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Summary: July 14, 2002 -- EIGHTH SUNDAY AFTER PENTECOST --Proper 10 Matthew 13:1-9, 18-23 Color: Green Matthew 13: 1-23 Title: “The Gospel is God’s favorite “joke,” to tell humankind.”

July 14, 2002 -- EIGHTH SUNDAY AFTER PENTECOST --Proper 10

Matthew 13:1-9, 18-23

Color: Green

Matthew 13: 1-23

Title: “The Gospel is God’s favorite “joke,” to tell humankind.”

The Parable of the Sower

13 That same day Jesus went out of the house and sat beside the sea. 2Such great crowds gathered around him that he got into a boat and sat there, while the whole crowd stood on the beach. 3And he told them many things in parables, saying: "Listen! A sower went out to sow. 4And as he sowed, some seeds fell on the path, and the birds came and ate them up. 5Other seeds fell on rocky ground, where they did not have much soil, and they sprang up quickly, since they had no depth of soil. 6But when the sun rose, they were scorched; and since they had no root, they withered away. 7Other seeds fell among thorns, and the thorns grew up and choked them. 8Other seeds fell on good soil and brought forth grain, some a hundredfold, some sixty, some thirty. 9Let anyone with ears listen!"

The Purpose of the Parables

10 Then the disciples came and asked him, "Why do you speak to them in parables?" 11He answered, "To you it has been given to know the secrets of the kingdom of heaven, but to them it has not been given. 12For to those who have, more will be given, and they will have an abundance; but from those who have nothing, even what they have will be taken away. 13The reason I speak to them in parables is that ’seeing they do not perceive, and hearing they do not listen, nor do they understand.’ 14With them indeed is fulfilled the prophecy of Isaiah that says:

’You will indeed listen, but never understand,

and you will indeed look, but never perceive.

15 For this people’s heart has grown dull,

and their ears are hard of hearing,

and they have shut their eyes;

so that they might not look with their eyes,and listen with their ears,

and understand with their heart and turn--

and I would heal them.’

16But blessed are your eyes, for they see, and your ears, for they hear. 17Truly I tell you, many prophets and righteous people longed to see what you see, but did not see it, and to hear what you hear, but did not hear it.

The Parable of the Sower Explained

18 "Hear then the parable of the sower. 19When anyone hears the word of the kingdom and does not understand it, the evil one comes and snatches away what is sown in the heart; this is what was sown on the path. 20As for what was sown on rocky ground, this is the one who hears the word and immediately receives it with joy; 21yet such a person has no root, but endures only for a while, and when trouble or persecution arises on account of the word, that person immediately falls away.c 22As for what was sown among thorns, this is the one who hears the word, but the cares of the world and the lure of wealth choke the word, and it yields nothing. 23But as for what was sown on good soil, this is the one who hears the word and understands it, who indeed bears fruit and yields, in one case a hundredfold, in another sixty, and in another thirty."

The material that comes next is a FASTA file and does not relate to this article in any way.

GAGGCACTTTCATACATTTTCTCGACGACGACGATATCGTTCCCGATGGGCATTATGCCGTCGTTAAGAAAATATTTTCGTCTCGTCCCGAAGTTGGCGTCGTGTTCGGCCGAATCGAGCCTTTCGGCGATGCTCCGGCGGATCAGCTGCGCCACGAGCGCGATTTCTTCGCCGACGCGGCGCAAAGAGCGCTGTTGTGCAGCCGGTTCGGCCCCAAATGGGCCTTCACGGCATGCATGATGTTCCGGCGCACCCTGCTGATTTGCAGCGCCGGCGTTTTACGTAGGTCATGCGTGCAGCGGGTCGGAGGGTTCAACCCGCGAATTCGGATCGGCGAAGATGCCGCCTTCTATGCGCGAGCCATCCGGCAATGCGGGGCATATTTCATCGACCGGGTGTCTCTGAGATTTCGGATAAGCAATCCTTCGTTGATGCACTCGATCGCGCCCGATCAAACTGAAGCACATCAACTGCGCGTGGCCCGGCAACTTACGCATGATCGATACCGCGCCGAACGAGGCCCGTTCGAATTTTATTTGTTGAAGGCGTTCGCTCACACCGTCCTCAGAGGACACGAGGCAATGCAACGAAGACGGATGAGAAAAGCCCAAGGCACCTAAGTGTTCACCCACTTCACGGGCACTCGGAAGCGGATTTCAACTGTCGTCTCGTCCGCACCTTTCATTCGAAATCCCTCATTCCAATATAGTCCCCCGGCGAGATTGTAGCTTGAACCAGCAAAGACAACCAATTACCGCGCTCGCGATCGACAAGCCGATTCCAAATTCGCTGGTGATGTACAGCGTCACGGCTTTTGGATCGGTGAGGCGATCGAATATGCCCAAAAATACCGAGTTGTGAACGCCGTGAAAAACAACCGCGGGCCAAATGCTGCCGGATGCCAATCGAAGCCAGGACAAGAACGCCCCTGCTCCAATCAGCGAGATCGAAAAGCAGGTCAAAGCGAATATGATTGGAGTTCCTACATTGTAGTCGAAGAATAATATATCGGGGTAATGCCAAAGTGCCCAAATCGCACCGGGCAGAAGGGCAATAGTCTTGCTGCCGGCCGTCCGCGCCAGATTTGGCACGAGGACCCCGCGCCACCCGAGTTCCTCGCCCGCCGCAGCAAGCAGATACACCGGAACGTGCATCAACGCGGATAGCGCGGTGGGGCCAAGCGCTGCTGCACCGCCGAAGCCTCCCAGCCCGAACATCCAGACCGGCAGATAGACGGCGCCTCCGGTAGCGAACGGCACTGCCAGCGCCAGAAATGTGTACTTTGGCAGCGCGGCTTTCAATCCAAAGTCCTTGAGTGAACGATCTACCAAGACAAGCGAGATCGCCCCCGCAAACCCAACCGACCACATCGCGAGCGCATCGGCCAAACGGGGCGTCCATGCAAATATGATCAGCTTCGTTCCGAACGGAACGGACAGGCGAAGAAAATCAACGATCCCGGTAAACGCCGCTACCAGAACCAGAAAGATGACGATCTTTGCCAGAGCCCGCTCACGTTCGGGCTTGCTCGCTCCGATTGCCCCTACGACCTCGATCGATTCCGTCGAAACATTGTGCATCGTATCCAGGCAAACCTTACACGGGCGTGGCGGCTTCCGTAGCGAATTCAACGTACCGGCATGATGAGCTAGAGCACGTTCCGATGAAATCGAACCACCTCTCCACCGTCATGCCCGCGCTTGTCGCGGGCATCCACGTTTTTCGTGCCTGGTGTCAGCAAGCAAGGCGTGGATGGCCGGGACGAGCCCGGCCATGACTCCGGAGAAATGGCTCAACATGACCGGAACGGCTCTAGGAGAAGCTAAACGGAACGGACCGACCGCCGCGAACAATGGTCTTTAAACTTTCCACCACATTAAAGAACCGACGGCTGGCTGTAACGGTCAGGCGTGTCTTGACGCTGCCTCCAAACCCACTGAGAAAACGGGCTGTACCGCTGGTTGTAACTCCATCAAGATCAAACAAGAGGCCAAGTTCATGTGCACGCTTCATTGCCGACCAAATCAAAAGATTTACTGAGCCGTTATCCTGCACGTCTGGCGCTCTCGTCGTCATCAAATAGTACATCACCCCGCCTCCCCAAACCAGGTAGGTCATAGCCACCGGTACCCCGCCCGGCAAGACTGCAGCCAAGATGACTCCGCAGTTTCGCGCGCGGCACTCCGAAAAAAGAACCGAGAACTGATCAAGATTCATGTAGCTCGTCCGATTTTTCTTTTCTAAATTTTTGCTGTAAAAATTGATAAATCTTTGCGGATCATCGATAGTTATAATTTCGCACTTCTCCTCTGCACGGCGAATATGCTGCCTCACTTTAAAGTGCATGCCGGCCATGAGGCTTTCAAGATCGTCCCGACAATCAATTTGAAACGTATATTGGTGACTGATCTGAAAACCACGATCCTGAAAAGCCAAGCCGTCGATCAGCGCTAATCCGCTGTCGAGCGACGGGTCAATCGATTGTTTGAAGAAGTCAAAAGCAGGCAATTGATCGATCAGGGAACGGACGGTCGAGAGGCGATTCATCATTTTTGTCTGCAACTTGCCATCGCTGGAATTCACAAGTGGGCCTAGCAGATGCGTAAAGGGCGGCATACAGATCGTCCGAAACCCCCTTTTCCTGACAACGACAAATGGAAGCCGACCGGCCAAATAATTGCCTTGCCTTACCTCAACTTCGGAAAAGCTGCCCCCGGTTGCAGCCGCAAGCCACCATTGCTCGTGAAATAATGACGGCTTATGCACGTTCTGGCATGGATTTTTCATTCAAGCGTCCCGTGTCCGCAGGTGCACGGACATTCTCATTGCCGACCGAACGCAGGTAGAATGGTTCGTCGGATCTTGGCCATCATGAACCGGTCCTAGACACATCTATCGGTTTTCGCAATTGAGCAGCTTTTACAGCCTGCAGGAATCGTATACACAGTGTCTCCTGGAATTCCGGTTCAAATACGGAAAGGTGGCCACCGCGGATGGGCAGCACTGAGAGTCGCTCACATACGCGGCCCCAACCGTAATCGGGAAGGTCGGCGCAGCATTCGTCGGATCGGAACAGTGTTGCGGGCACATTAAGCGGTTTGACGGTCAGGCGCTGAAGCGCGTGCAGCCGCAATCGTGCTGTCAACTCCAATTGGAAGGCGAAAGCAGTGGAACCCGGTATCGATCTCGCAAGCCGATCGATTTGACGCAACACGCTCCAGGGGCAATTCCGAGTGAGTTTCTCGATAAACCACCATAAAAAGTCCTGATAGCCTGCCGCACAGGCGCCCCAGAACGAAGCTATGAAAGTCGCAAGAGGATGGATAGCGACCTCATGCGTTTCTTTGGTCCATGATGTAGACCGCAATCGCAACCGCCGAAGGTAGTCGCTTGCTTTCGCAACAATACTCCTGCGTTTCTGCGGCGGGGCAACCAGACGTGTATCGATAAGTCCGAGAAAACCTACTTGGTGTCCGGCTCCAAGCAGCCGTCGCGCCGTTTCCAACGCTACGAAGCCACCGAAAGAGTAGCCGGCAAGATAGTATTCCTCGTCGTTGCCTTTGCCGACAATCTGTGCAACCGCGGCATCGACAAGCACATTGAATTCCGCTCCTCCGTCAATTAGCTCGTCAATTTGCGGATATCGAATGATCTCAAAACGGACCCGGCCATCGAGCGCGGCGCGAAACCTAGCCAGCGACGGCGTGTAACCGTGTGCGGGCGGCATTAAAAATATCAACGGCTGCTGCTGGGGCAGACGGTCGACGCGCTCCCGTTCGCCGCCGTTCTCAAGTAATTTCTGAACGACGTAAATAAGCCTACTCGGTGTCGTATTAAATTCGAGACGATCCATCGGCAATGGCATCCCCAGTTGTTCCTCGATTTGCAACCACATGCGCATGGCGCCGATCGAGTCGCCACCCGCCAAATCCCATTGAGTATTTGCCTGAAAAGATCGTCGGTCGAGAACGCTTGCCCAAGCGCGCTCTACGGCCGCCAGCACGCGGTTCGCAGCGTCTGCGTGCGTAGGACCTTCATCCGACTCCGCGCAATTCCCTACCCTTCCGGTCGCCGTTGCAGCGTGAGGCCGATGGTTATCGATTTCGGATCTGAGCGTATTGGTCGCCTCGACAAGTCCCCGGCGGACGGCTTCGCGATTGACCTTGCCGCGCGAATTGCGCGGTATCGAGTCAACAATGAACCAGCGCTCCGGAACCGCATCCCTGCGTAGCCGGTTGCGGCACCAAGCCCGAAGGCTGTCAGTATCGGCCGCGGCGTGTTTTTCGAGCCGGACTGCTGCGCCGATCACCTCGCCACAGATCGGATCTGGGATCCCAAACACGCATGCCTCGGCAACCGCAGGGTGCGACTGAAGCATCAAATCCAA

Matthew has collected a series of parables and presents them as a single sermon, the third such one in his work.

Jesus’ claim that he was from the Father, that he was the long-expected Messiah, was not accepted by all Jews. By the time Matthew writes, that same claim has been translated to a larger context. On one level, most Jews still did not accept Jesus’ claims and teaching, even after the resurrection. On another level, those who did accept Jesus at first did not remain faithful in the long term. This problem, beginning with Jesus, continued in the early church and remains today. Those who do accept Jesus do not all remain faithful to him, his vision, his way of life.

Chapter thirteen, comes to grips with this issue. Matthew has assembled seven, or eight, of Jesus’ parables and presents them as if they were one continuous discourse, the third one of five such discourses in Matthew. The essence of Jesus’ whole point in being sent by the Father is captured under the rubric of “the kingdom of heaven,” Every parable but the parable of the sower begins with the phrase, “The kingdom of heaven is like….”, a rich concept, an image really, around which are clustered the main themes of Jesus’ teaching. It has an “already,” here aspect and a “not yet,” fully realized, aspect. In almost defiance of western logic wherein something cannot be both true and not true at the same time, these two aspects are simultaneously true. That alone goes a long way in explaining why some accept Jesus’ teaching and claims of Messiahship and why some either do not or do not remain committed to him. The parables in this chapter spell out this conundrum in more detail.

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